How do you meet the needs of all pupils in maths including those with gaps in learning or SEND?

    Published: 20 April 2021

    You may be forgiven for having missed the release of “Special Educational Needs in Mainstream Schools”. This guidance report was released by the Education Endowment Foundation just at the point at which a global pandemic was hitting the UK. However, there is no better time than now to consider its key messages and how to effectively implement them in your school. 

    That is because what is good teaching for pupils with SEND is good teaching for all

    Our strongest pedagogy matters most for pupils whose learning is most vulnerable and there are likely to be many more children with gaps in learning. So actually by honing our teaching skills to best support our pupils with SEND, we can also build secure learning for others.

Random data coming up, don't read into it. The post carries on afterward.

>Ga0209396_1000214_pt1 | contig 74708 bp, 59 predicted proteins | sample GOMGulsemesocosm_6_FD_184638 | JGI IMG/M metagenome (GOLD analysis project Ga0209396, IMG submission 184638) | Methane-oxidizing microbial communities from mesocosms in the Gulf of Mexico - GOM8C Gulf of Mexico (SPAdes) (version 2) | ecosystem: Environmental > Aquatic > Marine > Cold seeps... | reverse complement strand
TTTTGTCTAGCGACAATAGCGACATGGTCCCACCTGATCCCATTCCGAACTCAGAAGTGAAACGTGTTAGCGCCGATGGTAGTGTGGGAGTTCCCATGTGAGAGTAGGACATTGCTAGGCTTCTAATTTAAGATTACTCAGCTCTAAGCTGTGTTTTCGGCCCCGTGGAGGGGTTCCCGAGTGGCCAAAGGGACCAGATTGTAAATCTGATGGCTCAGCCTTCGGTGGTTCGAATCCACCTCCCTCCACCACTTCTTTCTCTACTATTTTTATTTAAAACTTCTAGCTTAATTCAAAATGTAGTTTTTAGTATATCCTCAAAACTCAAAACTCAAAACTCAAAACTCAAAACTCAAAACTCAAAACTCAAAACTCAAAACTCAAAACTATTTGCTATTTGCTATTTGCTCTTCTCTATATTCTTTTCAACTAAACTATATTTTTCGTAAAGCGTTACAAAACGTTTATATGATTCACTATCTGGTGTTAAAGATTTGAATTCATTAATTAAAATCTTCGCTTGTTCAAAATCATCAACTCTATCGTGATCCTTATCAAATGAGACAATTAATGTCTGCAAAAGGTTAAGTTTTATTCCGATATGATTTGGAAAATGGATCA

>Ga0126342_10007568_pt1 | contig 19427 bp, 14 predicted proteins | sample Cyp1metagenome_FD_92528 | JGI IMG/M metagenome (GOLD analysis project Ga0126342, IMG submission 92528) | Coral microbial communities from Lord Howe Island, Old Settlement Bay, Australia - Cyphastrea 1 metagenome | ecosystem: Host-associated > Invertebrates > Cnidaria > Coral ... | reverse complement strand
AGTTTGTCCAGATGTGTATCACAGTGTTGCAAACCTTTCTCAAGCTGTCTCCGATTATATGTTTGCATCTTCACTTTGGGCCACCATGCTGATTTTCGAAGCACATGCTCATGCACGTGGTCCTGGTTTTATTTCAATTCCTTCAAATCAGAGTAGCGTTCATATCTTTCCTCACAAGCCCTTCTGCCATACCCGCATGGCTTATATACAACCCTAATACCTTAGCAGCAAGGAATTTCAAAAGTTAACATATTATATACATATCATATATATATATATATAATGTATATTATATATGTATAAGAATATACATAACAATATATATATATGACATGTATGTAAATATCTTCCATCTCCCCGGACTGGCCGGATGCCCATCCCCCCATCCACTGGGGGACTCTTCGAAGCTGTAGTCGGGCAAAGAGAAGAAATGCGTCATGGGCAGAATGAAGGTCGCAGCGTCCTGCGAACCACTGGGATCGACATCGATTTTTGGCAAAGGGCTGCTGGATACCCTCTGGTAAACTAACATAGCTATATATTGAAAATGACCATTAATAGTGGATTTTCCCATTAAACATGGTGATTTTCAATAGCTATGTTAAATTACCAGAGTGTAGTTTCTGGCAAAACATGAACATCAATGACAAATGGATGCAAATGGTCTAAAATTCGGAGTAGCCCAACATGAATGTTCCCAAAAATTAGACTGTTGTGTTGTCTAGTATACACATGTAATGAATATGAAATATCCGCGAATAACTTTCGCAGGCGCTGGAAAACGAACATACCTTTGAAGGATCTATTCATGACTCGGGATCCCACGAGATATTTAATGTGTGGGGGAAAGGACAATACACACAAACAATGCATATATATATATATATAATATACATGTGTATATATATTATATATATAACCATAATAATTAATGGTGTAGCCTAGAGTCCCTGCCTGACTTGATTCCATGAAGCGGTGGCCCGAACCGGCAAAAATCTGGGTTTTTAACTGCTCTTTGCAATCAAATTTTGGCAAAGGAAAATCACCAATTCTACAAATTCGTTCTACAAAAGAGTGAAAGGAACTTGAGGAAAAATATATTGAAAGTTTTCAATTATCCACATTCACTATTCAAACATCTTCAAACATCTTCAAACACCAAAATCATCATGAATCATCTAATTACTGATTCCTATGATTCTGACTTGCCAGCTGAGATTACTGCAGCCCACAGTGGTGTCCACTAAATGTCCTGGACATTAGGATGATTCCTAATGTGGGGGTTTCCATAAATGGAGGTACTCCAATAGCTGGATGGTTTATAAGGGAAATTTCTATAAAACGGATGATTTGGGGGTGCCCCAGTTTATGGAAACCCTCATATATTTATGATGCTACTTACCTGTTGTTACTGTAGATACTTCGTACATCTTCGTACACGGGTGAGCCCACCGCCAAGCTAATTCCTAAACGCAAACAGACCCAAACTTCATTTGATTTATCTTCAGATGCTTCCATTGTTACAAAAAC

Book cover


    Many of the messages in the EEF document resonated and it made us think about distilling what we have learnt about supporting pupils with gaps in their learning (including some pupils with SEND) to make progress in their mathematics.  Put simply, there is a need for teachers to:

    • know the child – their strengths and their learning needs
    • know the maths – the progression in mathematics learning and key likely misconceptions
    • find out the child’s maths – their secure strategies, areas of strength and also their gaps
    • plan to build on success – using knowledge of the child and their maths to plan successful learning

    Of course this is very simplistic – but this became the basis for developing our digital training, “Supporting maths learning for pupils who have SEND – 2021 - 2022”, whose structure is shown below. It was in structuring this training that we acknowledged a few key stumbling blocks that teachers often experience.


    Graphic with text


    The first of these is being able to find the right starting point to build successful learning from.  There are a number of reasons that this can be tricky and not least because the best starting point may be difficult to expose or much further back in the learning journey than first thought.